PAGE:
5.) We look at the map at this point, noting that yes, it’s huge, and yes, you can fast-travel to visited locations by using it, before we enter a town proper. It’s noted that the members of the town have a functional AI and a working economy going, and there are little jobs they all do throughout their day. This, further, translates into allowing the player to then do these jobs, like sawing logs, forging weapons, and so on, so if you like to goof around and make stuff on the side, you can completely rock out. It’s also noted that the quest system is now no longer rooted to a particular location; with a new dynamic quest system, the developers have found that they can now assign a quest wherever the game needs to do so, so if you somehow see a dungeon before you get the quest you’d normally take to see it, you can be assigned to visit a new dungeon instead without the game sending you backward. The quest elements can be totally changed up as needed by the engine as needed, so if anything that needed to be done has already been done somehow, the quest can change up things on the fly.

6.) At this point we address the basic gist of the storyline: we see “The Throat of the World”, which the Greybeards, a group of people who can talk to dragons, live on. The purpose here is that you’re dragonborn, and as such, can use the language of dragons to cast spells like they do, and the goal is for you to learn these skills. After slaughtering a few random grunts, we address more of the lore of the game, as we’re introduced to the Nords, a race that worshipped dragons, which have returned to the land. We then encounter a dragon, and the presenter more or less messes with it for a moment before high-tailing it out of there and into the dungeon (of which there are apparently about one hundred and fifty), where we assassinate the guards and move on with our day.

7.) A bit deeper into the cavern, we end up having to kill off a gigantic spider and freeing the random putz said spider managed to trap, and as thanks, said putz runs like hell, claiming he doesn’t see why he should share his treasure. Well, we soon see, as said putz finds himself backstabbed, and we find ourselves in possession of his treasure, a gold claw which is used a ways afterward to open up a puzzle on a door. This ends up summoning up the dead, which allows the presenter to show off some more involved spells and “shout powers”, IE the spells we learn from the dragons by learning their language. He shows off “Whirlwind Sprint”, which allows us to run quickly through a trapped hallway, before unleashing “Slow Time”, which does exactly what the name implies. A few random points of interest, such as learning spells from books or dual-wielding weapons, later, we find The Hall of Stories, which is more introduction of the lore of the land, and then we solve the puzzle tied to the claw and move on.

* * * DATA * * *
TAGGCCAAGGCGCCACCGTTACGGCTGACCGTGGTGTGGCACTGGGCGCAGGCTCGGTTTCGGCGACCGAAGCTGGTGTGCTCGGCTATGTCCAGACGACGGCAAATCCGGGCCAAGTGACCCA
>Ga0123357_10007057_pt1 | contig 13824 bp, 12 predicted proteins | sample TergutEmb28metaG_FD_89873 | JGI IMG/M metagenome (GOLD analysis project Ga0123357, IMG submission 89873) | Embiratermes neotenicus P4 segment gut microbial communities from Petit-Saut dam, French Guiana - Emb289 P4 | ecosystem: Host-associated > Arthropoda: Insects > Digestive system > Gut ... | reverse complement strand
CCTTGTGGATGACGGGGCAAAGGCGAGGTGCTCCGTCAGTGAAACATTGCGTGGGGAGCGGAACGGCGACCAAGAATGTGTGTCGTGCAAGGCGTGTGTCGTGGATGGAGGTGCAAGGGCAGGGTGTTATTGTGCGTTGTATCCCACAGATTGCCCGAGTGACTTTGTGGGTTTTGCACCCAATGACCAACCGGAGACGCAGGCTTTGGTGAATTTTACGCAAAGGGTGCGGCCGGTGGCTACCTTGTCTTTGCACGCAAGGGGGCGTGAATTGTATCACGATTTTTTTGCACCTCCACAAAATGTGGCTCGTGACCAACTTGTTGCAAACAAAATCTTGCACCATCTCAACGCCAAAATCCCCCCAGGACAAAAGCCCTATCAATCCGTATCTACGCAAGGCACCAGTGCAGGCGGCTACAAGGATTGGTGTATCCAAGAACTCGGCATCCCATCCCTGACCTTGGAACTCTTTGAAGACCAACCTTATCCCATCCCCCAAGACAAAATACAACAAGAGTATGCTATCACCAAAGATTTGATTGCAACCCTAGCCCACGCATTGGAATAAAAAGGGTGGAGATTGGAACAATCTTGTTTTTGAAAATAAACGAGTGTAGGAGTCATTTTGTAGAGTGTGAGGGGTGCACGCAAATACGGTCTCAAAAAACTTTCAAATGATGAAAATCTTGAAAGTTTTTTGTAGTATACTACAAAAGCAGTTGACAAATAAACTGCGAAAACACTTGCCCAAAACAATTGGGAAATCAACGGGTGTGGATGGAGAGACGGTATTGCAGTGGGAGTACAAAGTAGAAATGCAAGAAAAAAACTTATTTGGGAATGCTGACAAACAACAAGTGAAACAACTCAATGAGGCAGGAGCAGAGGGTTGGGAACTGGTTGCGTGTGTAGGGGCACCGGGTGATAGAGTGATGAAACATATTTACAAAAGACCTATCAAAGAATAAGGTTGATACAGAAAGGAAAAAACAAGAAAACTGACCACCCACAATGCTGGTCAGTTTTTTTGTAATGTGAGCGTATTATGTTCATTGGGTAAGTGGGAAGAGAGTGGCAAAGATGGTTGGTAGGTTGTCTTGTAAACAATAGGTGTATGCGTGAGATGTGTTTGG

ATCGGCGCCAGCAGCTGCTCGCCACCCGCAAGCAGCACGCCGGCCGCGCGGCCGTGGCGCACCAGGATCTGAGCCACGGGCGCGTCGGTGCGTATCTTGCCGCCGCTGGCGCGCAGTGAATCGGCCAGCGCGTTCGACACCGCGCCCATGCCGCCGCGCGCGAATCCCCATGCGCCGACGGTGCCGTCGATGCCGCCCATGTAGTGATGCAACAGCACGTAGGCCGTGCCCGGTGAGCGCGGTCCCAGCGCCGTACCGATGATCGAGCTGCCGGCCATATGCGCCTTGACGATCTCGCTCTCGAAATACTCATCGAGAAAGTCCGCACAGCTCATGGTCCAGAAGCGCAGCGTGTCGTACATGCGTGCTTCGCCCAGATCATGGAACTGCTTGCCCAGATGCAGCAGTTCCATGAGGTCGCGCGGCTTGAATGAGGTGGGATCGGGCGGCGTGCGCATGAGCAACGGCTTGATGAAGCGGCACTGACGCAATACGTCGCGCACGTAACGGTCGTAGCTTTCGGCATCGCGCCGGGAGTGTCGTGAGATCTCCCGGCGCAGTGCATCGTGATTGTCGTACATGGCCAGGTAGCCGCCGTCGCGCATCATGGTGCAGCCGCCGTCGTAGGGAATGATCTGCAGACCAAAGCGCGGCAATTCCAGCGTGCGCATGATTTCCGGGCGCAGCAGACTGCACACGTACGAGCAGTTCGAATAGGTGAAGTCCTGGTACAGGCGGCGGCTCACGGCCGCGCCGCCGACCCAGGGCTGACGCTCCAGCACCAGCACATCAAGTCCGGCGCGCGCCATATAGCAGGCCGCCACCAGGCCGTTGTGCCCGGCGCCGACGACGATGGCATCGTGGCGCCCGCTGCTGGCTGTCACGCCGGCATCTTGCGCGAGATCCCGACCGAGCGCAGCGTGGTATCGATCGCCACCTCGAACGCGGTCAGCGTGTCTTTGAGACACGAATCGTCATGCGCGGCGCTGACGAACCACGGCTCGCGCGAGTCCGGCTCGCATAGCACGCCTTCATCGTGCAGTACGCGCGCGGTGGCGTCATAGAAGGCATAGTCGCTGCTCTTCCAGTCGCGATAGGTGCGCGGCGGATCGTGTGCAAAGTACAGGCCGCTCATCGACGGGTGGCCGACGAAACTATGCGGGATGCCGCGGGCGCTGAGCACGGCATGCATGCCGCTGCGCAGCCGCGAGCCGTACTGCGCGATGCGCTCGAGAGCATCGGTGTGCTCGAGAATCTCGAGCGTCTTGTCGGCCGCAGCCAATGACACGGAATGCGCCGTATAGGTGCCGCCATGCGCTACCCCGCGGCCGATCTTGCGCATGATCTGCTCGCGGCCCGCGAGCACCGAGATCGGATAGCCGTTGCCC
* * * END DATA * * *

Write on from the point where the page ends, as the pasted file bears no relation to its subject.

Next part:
8.) At this point we acquire a word in the dragon language, which is tied into learning the shout powers. Basically, each time a word is found, it can potentially be added to the words we know, and by assembling a series of words we earn a new shout power. Holding down the button when casting said shout power apparently determines the power of the shout power to be used, so you can say all or part of the phrase and that, in turn, determines how powerful the shout is. We can’t build the shout at present for some reason, but our presenter isn’t phased by this at all, as he simply whips out his fire breath shout and, well, belches fire all over the ice trolls that get in his way to move on with his day.

9.) So at this point we finally attempt to bring down a dragon. The battle itself is rather complex, involving using the bows of nearby NPC’s, our own bow, flame breath, and a few other spells and attacks, and it takes a bit of time. The presenter notes that by killing dragons we get their souls, which we learn can be used to accurately learn the words we acquire and, ultimately, the shout powers. So, kill a dragon to master dragon words and cast spells. Got it? Okay. So we get attacked by another dragon and our presenter learns that last word we picked up, which allows him to summon a storm that strikes the dragon multiple times with lightning, and then, after grounding it, he brains the thing with his axe. Now, that? That was a pretty involved battle.

10.) Look, between you and me, I think we know Skyrim is going to be pretty good, yeah? I mean, it’s Bethesda, it’s an action RPG, it’s been in development for a while, it’s a safe bet, right? Well, the thing is that I really wouldn’t have questioned that assessment at any point, and I still don’t, but after seeing the game presented as it was, I think I’m pretty convinced. Now, the game looks pretty, and seems like it plays fine, and all of that, but the key thing here, for me, wasn’t so much looking at the game as it was listening to the presenter, because, well, here’s the thing: he had been doing this hour after hour for days, and he was no less enthusiastic about playing this same section, no less excited to tell the people assembled every single thing he could think of about the game. When you’ve played a game probably somewhere around thirty or forty times, over and over, reiterating the same things over and over every time, and you’re still enthusiastic to tell someone about it? Well, you know you’ve got something special and you’re convinced that everyone needs to know about it. That? That’s the deal sealer here.